Yesterday, the Global Drug Commission, chaired by former UN General Secretary Kofi Annan, released a report investigating the way drugs and drug users are perceived and how it impacts them.
The report, called ‘The World Drug Perception Problem’, finds that the perception of people who use drugs is generally negative, leading to their stigmatisation and discrimination.
The Commission believes that in order to change how drug consumption is perceived, there must a concerted effort to alter the language currently used to discuss the subject.
According to the report, this stigmatisation is so profound and subconscious that even the scientific community is discriminative when talking about drugs and drug users: “even trained mental health professionals who were given identical case studies – but where in one the patient was referred to as ‘substance abuser’, and in the other as ‘someone with a substance use disorder’ – were more likely to believe that the patient in question was personally culpable and that punitive measures should be taken when the term ‘abuser’ was used.”
According to the report media and political leaders are partly responsible for this perception. The media, in particular, are highlighted: “two narratives of drugs and people who use them have been dominant: one links drugs and crime, the other suggests that the devastating consequences of drug use on an individual are inevitable”.
By using negative language such as ‘junkie’, ‘crackhead’, ‘clean’, or drug addict’, they lead the general public to develop a negative image of drug users and discrimination is likely to increase. This terminology encourages people to think drug users are marginal, morally flawed, or even “inferior individuals” according to the report. This attitude toward drug users has the effect to make people believe drugs are illegal for good reasons. In return, this perception leads the public to discriminate against drug users even more.
This vicious cycle of perception can hinder efforts to develop alternative policies and generate public support for reform.
The pejorative terms which are used, and the negative perception emanating from them can give the debate around drugs a moral dimension rather than a scientific, fact-based one. The Commission explains that the primary assumptions the general public has toward someone using drugs is that they are ‘weak’ or ‘immoral’. Another stereotype of people who use drugs cited by the report is that of people living “on the margins of society, who are not equal members of it or entitled to the same rights as others”.
This perception blinds the general public’s view on drugs, which prefers to associate them with a deviant social attitude rather than an activity largely existing in all cultures and less harmful than we think.
However the Commission found the exact opposite. According to the report, an estimated quarter of a billion people (aged 15-64) currently use illegal drugs, of which only 11.6% are considered to suffer problematic drug use. This data suggests two things. First, drug consumption is more common than we think. Second, most drug consumption is episodic and non problematic.
Nick Clegg, former Deputy Prime Minister of the United Kingdom and member of the Global Drug Commission, said:
“Current drug policies are all too often based on perceptions and passionate beliefs, not facts. Any drug use carries risks, but only a small number of people who use drugs go on to face addiction or dependency. Those who do develop problems need our help, not the threat of criminal punishment.”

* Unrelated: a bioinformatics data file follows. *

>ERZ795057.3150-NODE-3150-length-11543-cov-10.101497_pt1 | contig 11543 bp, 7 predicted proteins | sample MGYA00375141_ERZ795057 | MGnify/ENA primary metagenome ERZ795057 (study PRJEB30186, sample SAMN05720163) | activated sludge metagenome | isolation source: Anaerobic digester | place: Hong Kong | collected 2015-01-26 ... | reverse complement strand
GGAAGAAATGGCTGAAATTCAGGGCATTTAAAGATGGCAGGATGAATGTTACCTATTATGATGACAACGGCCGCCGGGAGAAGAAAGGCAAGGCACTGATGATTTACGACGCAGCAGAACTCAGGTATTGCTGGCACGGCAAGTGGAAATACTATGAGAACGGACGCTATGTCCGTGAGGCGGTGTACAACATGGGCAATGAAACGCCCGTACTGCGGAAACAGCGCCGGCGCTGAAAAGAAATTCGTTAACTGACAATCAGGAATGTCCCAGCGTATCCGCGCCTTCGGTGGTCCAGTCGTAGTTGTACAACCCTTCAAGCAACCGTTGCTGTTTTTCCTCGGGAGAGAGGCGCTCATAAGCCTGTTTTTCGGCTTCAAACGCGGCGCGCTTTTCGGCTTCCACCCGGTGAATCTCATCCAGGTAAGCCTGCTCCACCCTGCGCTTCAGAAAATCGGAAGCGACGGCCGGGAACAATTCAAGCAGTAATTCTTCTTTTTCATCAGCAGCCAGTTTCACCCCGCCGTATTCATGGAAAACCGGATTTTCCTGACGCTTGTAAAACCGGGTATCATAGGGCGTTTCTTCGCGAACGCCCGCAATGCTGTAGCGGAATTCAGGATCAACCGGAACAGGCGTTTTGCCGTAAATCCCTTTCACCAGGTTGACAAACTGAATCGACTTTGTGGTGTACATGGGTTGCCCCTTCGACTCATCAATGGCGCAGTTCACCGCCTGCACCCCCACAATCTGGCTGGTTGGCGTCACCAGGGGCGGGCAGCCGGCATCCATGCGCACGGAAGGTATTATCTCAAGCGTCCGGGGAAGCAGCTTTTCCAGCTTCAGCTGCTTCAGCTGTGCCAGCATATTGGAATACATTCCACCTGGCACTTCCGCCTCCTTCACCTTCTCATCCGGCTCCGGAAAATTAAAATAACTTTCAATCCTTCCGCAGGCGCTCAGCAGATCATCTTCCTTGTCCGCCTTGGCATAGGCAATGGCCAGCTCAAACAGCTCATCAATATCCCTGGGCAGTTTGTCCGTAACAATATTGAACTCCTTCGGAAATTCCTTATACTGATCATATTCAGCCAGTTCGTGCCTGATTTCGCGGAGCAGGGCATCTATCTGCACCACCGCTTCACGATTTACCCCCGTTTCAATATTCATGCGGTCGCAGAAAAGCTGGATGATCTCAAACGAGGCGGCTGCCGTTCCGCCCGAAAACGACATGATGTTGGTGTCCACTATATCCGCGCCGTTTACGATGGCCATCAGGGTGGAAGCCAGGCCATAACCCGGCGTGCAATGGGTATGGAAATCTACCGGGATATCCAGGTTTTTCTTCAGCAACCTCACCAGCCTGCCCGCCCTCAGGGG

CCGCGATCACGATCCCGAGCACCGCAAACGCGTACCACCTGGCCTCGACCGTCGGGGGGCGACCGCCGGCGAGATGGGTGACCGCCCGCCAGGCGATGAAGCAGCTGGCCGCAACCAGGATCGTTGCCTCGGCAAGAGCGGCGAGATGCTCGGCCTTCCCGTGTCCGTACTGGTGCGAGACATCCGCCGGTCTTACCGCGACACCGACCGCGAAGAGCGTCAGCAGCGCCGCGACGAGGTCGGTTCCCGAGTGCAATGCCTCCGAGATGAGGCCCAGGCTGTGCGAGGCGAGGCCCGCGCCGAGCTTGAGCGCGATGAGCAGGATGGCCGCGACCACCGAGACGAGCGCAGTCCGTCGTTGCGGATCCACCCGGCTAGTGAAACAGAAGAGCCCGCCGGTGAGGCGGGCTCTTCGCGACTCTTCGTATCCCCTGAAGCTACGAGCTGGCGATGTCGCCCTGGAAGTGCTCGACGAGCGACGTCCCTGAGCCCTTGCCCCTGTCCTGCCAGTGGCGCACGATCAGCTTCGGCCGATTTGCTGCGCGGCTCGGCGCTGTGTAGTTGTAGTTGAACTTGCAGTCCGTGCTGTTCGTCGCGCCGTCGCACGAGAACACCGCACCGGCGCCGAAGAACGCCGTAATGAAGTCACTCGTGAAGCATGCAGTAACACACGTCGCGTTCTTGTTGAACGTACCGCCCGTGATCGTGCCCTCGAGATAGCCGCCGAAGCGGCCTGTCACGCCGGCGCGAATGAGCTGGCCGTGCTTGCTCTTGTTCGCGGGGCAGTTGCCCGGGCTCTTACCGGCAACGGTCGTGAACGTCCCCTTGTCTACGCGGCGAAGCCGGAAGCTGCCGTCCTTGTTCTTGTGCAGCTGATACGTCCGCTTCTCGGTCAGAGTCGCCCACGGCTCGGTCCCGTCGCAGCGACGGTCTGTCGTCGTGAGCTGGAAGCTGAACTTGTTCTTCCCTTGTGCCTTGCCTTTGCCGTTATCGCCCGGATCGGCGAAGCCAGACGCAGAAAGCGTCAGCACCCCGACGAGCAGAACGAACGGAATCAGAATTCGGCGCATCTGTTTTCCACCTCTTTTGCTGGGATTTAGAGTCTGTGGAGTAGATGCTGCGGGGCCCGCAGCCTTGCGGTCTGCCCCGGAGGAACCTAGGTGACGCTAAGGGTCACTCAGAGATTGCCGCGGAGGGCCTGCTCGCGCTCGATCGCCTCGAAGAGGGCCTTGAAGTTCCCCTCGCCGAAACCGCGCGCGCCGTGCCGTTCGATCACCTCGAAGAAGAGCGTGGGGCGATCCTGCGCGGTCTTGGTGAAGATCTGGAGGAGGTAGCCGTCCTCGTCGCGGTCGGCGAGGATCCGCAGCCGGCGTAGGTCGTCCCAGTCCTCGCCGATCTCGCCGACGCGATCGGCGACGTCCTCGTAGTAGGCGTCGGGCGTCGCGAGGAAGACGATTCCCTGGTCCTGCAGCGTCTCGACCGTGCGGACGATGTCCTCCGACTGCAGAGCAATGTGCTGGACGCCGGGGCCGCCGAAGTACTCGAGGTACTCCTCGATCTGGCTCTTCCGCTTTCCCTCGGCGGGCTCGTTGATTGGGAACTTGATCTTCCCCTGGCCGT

Other data from the report shows that ‘lifetime drug users’ (individuals who have taken a certain drug at least once in their life) are much higher than those who have ‘used in the past year’ for all substances. In the EU for example, there are: 87.7 million lifetime users of cannabis vs. 23.5 million yearly users, 17.5 million lifetime users of cocaine vs. 3.5 million yearly users, and 14.0 million lifetime users of MDMA vs. 2.7 million yearly users, all of which indicate that most people who try a drug do not become dependent or frequent users.
However, for those with problematic use, the report recommends a wider range of treatment options should be made available to people who seek it.
Addiction is often perceived to be permanent and irreversible. Even though recovery is possible, health authorities perceive abstinence as the best way to go for treatment. However if we are promoting physical and mental wellness, then abstinence may not be the way to go. Complete abstinence can be source of anxiety and damage a person’s mental health in the long term. Therefore large options of treatment should be available. The report suggests needle and syringe programs, safe injection facilities, provision of opioid-overdose antagonists, and drug checking as some options that should be made available.
Our Policy Adviser Paul North, with 9 years of experience working in Drug Treatment services agrees this is the case.
Addiction is a symptom of a problem, not the cause. Interventions should focus on the individual, and look far beyond the use of any drug. While for many abstaining is a recommended and viable option, such a label does not define a problematic relationship. Addiction is about why a drug is being used, not how often. Good treatment allows the individual to make their own choice around frequency of use rather than provide a strict guideline or label. – Paul North, Policy Adviser, Volteface
In the UK, policy alternatives with a focus on harm reduction are slowly emerging. Whilst Glasgow is looking to open a drug consumption room, The Loop started to offer drug testing services in festivals throughout the UK. This report provides further evidence of needed policy reform in the UK.
Pierre-Yves is Communications Officer at Volteface. Tweets @PYGallety